Nigel Ogden/Kerry Beaumont/David Flood
All Saints, Hastings
9th July/16th July/23rd July
In a change from the order of previous years, the opening recital on 9 July was given by Nigel Ogden, plaving with his usual panache and enthusiasm. A large audience, clearly a mixture of classical organ devotees, 'Ogden enthusiasts' and seaside visitors showed their appreciation for Nigel's varied programme. In his own words, the Willis, in excellent tune, deserves to be heard for so much more than Sunday services and it has, through the recital series, become an established summer event for visitors and residents alike.
In a variety of transcriptions ranging through Mendelssohn marches, Aida, Tchaikovsky waltzes, Debussy, Coates, Strauss and Elgar, elaborate changes of registration illustrated the versatility of the Willis compared to a more 'classical' programme. It is a quite extraordinary instrument and it is often hard to appreciate its limited capacity of twenty five speaking stops especially during Grainger's Country Garden as 'musically landscaped' by Nigel Ogden. A splendid opening to the series much appreciated by an enthusiastic audience.
On l6 July, Kerry Beaumont, now at Coventry Cathedral, opened with Bach's A minor BWV 543 played with great clarity, particularly with pedal coupled to Swell reed for the Prelude. Delicate use of the Choir and Swell flutes preceded the final Pedal cadenza and manual flourish. The Clerambault Basse et Dessus de Trompette which followed highlighted the Willis Great reed voicing with Choir flute accompaniment. A delightful change from Purcell/Stanley and a first for Hastings. The Edmundson toccata Von himmel hoch concluded a first half which included the Bach D Minor concerto memorable for a beautiful Siciliane with Choir solo reed against Swell strings.
Reuchsel's Promenades en Provence was a fascinating innovation including the fractionally detuned stops for the second movement, obviously only possible with original stop action - electric solenoids do not cater for this requirement! This was a real tour de force with wind pressure holding well during extended full organ passages. Flor Peeters' Ave Maris Stella op28 finished the official programme, but an eager audience extracted the Mulet Carillon Sortie as an encore. An excellent programme, meticulously played.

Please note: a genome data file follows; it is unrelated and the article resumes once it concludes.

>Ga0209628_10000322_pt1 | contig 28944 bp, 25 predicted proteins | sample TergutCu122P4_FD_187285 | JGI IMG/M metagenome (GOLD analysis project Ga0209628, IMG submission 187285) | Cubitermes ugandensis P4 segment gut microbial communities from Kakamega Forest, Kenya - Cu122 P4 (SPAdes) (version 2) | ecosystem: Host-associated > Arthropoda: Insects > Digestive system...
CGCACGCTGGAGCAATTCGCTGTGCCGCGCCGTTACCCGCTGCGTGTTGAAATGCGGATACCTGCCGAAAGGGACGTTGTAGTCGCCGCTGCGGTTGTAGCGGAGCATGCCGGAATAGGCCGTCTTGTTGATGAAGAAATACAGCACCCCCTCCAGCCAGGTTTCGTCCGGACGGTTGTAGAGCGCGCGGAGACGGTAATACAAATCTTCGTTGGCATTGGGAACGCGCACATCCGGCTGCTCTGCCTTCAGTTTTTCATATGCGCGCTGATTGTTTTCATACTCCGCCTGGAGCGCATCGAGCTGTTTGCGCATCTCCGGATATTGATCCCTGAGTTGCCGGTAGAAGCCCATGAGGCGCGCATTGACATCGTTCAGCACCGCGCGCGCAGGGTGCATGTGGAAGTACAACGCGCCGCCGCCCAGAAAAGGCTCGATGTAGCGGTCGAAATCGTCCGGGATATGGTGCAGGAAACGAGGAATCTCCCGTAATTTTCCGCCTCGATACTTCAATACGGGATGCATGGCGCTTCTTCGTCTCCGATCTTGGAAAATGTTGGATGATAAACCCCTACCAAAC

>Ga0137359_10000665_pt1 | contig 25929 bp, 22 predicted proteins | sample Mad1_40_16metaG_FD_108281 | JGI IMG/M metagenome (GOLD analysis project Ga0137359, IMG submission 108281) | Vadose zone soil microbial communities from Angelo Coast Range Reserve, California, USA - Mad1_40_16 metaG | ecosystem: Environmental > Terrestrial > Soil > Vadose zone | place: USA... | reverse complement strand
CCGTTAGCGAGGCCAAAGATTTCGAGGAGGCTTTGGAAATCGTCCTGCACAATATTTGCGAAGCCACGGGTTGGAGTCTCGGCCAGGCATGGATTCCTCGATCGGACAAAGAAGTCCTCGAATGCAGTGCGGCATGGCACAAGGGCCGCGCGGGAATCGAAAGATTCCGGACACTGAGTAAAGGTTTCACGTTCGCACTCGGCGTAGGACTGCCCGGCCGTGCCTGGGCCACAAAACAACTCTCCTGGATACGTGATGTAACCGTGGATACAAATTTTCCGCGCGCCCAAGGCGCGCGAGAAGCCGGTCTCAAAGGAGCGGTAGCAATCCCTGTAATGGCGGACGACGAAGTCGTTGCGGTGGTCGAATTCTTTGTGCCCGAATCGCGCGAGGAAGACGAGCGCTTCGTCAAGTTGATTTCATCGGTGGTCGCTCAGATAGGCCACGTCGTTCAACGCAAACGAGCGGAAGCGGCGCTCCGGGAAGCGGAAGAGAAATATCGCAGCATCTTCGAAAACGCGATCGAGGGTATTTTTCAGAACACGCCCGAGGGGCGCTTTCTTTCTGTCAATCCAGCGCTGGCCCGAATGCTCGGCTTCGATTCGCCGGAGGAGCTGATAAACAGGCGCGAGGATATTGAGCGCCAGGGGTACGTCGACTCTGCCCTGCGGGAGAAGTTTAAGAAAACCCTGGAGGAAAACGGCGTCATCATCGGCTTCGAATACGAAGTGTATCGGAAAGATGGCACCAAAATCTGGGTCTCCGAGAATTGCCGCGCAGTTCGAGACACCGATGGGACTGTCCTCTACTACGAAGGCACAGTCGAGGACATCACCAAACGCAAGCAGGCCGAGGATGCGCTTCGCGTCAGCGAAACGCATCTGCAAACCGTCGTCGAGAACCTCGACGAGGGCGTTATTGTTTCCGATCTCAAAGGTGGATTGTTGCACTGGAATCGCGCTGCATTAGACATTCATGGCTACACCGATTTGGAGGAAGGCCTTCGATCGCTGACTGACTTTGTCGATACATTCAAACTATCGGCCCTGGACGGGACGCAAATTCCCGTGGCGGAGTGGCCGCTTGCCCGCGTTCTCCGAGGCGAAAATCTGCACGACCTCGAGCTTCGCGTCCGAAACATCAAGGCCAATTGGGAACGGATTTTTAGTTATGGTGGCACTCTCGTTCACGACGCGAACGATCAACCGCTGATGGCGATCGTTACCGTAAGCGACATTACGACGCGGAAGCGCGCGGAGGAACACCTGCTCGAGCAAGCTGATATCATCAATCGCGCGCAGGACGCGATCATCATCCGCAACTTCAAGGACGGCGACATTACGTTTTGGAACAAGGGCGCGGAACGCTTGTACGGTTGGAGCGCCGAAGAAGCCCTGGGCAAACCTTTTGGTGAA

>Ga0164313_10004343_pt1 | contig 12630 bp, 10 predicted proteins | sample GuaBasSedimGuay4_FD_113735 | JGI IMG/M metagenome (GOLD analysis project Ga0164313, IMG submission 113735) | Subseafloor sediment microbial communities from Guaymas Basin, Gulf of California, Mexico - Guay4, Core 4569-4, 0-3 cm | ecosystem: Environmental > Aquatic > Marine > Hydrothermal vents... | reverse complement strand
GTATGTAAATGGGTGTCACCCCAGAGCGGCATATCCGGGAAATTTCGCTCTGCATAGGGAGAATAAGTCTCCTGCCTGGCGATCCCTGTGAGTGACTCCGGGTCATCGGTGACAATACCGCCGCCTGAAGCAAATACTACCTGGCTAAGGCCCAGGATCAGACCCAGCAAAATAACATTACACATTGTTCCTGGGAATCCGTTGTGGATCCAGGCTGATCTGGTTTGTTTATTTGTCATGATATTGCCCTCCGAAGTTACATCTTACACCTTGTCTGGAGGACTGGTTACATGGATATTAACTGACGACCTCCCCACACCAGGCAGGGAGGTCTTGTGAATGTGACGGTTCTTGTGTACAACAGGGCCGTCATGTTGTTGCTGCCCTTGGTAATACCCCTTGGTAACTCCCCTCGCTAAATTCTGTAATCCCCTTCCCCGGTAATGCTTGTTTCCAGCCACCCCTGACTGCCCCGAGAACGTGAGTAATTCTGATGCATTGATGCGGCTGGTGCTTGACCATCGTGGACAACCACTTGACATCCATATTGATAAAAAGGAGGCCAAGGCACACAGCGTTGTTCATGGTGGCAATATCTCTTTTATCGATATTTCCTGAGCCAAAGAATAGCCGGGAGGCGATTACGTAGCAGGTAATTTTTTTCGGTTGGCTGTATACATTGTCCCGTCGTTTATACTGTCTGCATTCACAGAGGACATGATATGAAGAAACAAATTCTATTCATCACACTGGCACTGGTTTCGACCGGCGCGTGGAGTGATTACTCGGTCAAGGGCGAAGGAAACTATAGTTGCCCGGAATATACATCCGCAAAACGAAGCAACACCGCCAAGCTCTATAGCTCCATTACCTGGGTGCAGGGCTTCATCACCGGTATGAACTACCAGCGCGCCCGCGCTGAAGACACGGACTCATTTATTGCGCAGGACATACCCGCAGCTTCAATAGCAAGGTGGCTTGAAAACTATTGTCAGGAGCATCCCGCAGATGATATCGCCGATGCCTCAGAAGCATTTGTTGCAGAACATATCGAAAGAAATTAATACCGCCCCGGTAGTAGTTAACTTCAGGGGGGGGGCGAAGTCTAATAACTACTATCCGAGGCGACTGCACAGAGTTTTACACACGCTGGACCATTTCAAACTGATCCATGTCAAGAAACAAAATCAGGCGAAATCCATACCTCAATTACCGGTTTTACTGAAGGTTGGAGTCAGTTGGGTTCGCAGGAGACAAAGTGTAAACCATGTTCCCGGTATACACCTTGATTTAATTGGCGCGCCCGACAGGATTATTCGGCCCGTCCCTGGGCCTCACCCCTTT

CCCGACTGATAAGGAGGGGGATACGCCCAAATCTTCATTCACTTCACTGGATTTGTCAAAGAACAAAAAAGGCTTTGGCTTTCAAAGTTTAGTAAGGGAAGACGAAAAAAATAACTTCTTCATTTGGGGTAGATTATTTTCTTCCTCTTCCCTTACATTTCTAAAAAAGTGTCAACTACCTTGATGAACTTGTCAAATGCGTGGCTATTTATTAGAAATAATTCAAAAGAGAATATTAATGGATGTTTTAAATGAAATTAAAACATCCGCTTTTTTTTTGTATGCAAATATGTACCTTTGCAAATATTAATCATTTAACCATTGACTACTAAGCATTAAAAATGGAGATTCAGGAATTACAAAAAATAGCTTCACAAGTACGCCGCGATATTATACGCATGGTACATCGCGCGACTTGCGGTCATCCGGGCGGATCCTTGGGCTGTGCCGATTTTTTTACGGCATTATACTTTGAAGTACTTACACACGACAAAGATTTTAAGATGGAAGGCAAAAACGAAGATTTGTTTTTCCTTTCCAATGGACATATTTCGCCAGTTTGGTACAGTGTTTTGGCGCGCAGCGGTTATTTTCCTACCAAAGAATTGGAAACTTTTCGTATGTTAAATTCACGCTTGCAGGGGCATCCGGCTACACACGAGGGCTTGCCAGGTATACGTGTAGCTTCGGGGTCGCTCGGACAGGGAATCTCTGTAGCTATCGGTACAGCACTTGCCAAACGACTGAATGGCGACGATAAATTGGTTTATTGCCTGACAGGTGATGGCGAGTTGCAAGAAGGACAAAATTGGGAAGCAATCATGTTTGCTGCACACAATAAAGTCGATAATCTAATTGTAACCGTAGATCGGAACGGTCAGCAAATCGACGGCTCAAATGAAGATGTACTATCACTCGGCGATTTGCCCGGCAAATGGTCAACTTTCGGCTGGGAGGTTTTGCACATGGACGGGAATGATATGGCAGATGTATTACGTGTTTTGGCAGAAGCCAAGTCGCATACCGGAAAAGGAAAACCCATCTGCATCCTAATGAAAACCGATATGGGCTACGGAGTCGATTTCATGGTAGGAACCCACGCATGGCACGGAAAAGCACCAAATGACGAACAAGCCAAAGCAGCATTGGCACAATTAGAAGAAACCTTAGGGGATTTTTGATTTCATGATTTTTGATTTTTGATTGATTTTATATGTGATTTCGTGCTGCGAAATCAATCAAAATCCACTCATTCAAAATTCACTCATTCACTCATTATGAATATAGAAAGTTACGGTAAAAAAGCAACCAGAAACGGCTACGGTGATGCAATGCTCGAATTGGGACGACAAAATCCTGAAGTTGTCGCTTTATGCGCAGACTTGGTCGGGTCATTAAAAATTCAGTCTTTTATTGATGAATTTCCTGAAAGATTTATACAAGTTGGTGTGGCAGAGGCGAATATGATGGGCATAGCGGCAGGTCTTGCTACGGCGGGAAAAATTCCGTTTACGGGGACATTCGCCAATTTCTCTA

By popular request, David Flood from Canterbury played a similar programme to his 2006 recital on the nearby digital electronic organ in Fairlight village. Enthusiasts who attended both evenings saw the great benefit of a cathedral organist illustrating the resources of a classical parish church organ - be it pipe or electronic. David opened with the Gigout Toccata followed by Buxtehude F# Prelude and Fugue, Mendelssohn A major sonata and pre-interval Mozart F minor Fantasia. The use of the Great diapason chorus- open 8ft x 2, principal, fifteenth and three rank mixture 17, 19, 22 was a delight. Clarity and depth of tone in ideal acoustics, a tribute to builder and performer alike. The concluding half- Bach Eb Prelude and Fugue, Jongen' Chant de Mai, Elgar Pomp and Circumstance no 4 and Dubois Toccata was well received by an audience who had braved appalling weather. An encore of Dubois Fiat Lux completed the evening.
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